Friday 25 May 2007

I've got to be a part of it...

There won't be much blogging going on here over the next few days, as I shall be taking a short break here:

Religion, 'truth' and the state

Should governments get involved in promoting certain kinds of religion? Andrew Sullivan draws attention to an ongoing debate taking place on a number of US blogs.

Jonathan Rowe presents the paradox that, on the one hand 'the rights of conscience are so profound government has no business saying what is true or false religion': 'Yet government indeed does have an interest in promoting the "right"' kind of religion, that is religion compatible with liberal democratic, secular, pluralistic norms.' He thinks the precedent set by the Founding Fathers with regard to Christianity should be followed by present-day governments in relation to Islam - i.e. encouraging a moderate, reformed version of the religion to counter the influence of fundamentalist and extremist varieties. Rick Garnett agrees:

Secular, liberal, democratic governments like ours not only take cognizance of, but also and in many ways seek to assimilate—that is, to transform—religion and religious teaching.

Garnett's starting point is Tony Blair's speech after the 7/7 bombings in which he called for the 'moderate and true voice of Islam' to be mobilized. Writing at the time, Ann Althouse took a different line from Rowe and Garnett:

Of course, I understand his motivation for saying this, and I agree with his opposition to a dangerous, violent ideology, but how can he say what the true intepretation of a religion is? I realize Britain does not have as robust an approach to the separation of church and state as we have, and I can see the role of government promoting the more socially beneficial versions of religion - quite apart from the truth - but who is Tony Blair to say what is the "true" version and what is the perversion?

I find myself asking the same kind of question, whenever there's news of the government calling for more British-born imams, or proposing to fund 'moderate' Muslim organisations. Of course, secularists need to accept that Islam, like other religions, is not going to disappear any time soon - a mass conversion of the population to outright atheism being unlikely - so liberal societies have an interest in seeing versions that are compatible with the principles of freedom of speech, gender equality, universal human rights, etc. gaining ground. But is it government's job to promote them? Not only does such an approach risk breaching the church-state divide - with governments taking side in disputes between believers that are none of their business. It also, in a way, shifts the onus from religious groups themselves to fall into line with the core principles of a liberal society. To use an admittedly flawed analogy: when leftwing terror groups took part in bombings and hijackings in the '70s, did we hear European governments saying, 'This isn't the "true" voice of Marxism-Leninism' or 'We need to encourage a more moderate version of anarcho-syndicalism'?

There's also an element in Tony Blair's approach of the woolly-minded faith-ism or religion-ism that I've discussed before, which glosses over the disagreements between faiths and suggests that they are all, in some undefined way, 'true'. But - to echo my earlier post on faith and truth - what exactly is it that's supposed to be 'true' about Islam, and how can this be compatible with the 'truth' of Christianity, or of Sikhism or Hinduism? They can't all be right, can they...?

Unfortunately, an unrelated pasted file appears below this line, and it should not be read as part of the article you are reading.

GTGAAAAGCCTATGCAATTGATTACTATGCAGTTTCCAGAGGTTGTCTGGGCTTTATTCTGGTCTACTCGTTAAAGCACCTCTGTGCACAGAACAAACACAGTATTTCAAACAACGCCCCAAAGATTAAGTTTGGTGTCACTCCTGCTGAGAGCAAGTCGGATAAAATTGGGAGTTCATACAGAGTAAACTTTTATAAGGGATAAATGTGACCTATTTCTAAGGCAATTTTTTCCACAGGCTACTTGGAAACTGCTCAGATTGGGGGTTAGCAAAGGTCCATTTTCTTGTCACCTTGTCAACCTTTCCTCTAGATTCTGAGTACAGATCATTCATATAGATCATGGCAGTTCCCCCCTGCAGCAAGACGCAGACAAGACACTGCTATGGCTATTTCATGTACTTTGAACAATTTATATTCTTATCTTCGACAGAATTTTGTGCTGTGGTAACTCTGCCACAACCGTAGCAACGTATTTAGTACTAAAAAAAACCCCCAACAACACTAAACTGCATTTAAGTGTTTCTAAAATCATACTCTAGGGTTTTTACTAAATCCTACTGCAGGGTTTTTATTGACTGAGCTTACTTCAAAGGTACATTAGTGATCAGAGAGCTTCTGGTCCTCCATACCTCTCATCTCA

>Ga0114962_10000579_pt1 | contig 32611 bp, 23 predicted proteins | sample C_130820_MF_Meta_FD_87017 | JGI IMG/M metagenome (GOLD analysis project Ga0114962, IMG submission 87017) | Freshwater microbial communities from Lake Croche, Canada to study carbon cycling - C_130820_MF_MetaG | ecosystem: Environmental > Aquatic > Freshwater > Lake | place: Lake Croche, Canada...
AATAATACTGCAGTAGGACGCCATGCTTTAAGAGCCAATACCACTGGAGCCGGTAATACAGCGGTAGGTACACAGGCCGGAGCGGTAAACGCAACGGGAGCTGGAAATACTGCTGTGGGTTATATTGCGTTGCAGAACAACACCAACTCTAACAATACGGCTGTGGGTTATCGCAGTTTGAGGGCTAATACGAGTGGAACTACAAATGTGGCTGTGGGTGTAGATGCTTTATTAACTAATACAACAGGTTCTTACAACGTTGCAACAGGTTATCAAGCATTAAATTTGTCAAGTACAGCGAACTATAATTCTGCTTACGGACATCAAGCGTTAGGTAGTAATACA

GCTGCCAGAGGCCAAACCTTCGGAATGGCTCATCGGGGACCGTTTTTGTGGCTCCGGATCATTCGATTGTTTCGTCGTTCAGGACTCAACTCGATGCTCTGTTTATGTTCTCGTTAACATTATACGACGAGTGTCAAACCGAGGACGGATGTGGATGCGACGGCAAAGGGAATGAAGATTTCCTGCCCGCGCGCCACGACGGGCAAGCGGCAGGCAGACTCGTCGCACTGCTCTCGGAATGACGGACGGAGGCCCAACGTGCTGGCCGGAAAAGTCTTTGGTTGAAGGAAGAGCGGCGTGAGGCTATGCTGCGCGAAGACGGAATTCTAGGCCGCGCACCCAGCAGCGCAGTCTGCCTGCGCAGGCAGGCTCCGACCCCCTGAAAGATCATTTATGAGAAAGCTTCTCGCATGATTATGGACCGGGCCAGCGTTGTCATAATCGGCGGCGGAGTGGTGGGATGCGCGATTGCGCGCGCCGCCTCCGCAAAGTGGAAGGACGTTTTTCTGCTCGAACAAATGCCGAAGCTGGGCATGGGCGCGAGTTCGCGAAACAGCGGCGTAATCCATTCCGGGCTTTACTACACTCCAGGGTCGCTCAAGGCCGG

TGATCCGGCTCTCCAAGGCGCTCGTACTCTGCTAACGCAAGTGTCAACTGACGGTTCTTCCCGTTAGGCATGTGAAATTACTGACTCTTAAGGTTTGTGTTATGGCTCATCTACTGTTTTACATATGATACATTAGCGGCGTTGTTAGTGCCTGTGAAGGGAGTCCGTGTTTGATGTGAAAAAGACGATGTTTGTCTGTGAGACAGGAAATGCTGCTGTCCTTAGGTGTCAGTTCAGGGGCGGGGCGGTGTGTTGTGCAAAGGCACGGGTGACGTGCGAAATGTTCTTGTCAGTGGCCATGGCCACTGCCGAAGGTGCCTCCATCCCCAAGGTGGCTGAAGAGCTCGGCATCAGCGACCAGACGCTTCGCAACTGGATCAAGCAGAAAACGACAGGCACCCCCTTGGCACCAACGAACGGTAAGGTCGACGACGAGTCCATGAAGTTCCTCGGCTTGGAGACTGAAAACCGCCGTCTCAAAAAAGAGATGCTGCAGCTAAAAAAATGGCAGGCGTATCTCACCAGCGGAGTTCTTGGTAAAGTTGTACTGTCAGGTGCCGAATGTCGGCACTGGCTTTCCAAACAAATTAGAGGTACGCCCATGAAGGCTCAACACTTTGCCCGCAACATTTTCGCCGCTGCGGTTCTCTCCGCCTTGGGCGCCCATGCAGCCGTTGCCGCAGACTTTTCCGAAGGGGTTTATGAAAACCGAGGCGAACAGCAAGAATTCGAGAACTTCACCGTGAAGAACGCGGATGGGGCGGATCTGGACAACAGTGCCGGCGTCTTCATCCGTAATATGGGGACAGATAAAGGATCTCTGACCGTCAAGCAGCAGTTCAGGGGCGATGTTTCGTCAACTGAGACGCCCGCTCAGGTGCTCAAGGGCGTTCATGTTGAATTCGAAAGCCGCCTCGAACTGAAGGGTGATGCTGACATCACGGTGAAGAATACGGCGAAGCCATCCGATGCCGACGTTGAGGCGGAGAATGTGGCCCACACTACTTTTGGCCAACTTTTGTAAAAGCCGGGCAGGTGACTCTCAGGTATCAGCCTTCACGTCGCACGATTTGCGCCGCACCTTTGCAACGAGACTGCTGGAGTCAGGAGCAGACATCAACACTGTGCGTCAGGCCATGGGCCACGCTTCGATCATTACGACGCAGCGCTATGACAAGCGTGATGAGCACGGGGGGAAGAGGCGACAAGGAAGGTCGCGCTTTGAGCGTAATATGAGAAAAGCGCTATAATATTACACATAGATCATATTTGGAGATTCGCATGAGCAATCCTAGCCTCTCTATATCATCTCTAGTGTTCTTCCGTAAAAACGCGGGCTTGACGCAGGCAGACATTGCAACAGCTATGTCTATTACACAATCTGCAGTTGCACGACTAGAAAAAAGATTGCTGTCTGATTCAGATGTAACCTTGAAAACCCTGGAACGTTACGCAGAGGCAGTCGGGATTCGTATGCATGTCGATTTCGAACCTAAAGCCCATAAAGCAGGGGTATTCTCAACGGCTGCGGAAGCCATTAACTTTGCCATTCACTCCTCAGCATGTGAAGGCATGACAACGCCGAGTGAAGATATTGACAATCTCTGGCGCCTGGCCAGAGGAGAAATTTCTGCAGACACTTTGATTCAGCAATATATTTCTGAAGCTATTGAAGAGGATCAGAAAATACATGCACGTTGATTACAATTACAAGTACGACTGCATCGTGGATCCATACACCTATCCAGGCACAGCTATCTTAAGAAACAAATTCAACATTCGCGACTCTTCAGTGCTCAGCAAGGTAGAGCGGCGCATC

Thursday 24 May 2007

Homeopathy: science or magic?

Homeopathy has been in the news this week, with some senior doctors campaigning to stop it being funded on the NHS. I heard one of them on Radio 4 yesterday morning deriding homeopathy as 'magical thinking' - the astrology to medicine's astronomy, as it were. Shuggy is on their side and normally I would be too, as a fairly rational sort of person, the kind who doesn't regard 'Enlightenment fundamentalist' as necessarily a term of abuse.

But by coincidence, this is also the week that I've had my first personal encounter with homeopathy. I was recently diagnosed as suffering from chronic tonsillitis and told by a consultant that the only alternative to repeated bouts of the disease was tonsillectomy. For various reasons I've delayed making a decision about this, and was persuaded by a colleague (also usually a reasonable, sceptical type) to give homeopathy a go before submitting myself to the surgeon's knife. After months of feeling pretty awful, I'll try anything.

So I've become one of those people who scour the internet for alternative cures for their condition. I've started taking a couple of over-the-counter remedies that seemed to be quite widely recommended and yes, I have begun to notice a difference. Of course, it's too soon to tell, and it may just be the dreaded placebo effect that the senior medics see as the only benefit of alternative medicine. I've also made my first appointment with a homeopath for a couple of weeks' time. I'm not putting myself forward as a clinical trial here, but I'll keep you posted on how it pans out.

Ayaan Hirsi Ali on freedom of speech and liberalism

There's an interview with Ayaan Hirsi Ali at Reset, an Italian online journal that I've just discovered courtesy of signandsight, in which she defends Muslim intellectual Tariq Ramadan's right to freedom of speech, while disagreeing strongly with his ideas. Asked why it is mainly right-wing voices that speak up for her in Europe, and whether she would describe her struggle as left-wing, Hirsi Ali responds:

When fathers remove girls from schools, when they force them into marriage, when genital mutilation is taking place and when the Socialist or the Social-democratic party says “this is their culture, this is multiculturalism, let us protect it and rule like this”, then I think they are not being left-wing. If left-wing were about individual rights as in classical 19th-century liberalism, I would define myself as leftwing.